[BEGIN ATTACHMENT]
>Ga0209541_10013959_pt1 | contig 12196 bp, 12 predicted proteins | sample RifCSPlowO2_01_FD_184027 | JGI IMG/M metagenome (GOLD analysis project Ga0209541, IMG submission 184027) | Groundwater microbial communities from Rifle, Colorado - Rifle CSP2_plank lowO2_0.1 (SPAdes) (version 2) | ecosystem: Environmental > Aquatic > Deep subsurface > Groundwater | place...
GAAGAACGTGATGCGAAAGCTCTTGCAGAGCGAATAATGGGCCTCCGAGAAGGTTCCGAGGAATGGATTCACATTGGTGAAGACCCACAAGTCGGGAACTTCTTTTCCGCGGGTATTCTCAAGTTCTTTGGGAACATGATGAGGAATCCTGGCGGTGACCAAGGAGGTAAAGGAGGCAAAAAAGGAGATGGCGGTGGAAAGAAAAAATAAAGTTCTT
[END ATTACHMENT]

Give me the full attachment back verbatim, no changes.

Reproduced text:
>Ga0209541_10013959_pt1 | contig 12196 bp, 12 predicted proteins | sample RifCSPlowO2_01_FD_184027 | JGI IMG/M metagenome (GOLD analysis project Ga0209541, IMG submission 184027) | Groundwater microbial communities from Rifle, Colorado - Rifle CSP2_plank lowO2_0.1 (SPAdes) (version 2) | ecosystem: Environmental > Aquatic > Deep subsurface > Groundwater | place...
GAAGAACGTGATGCGAAAGCTCTTGCAGAGCGAATAATGGGCCTCCGAGAAGGTTCCGAGGAATGGATTCACATTGGTGAAGACCCACAAGTCGGGAACTTCTTTTCCGCGGGTATTCTCAAGTTCTTTGGGAACATGATGAGGAATCCTGGCGGTGACCAAGGAGGTAAAGGAGGCAAAAAAGGAGATGGCGGTGGAAAGAAAAAATAAAGTTCTT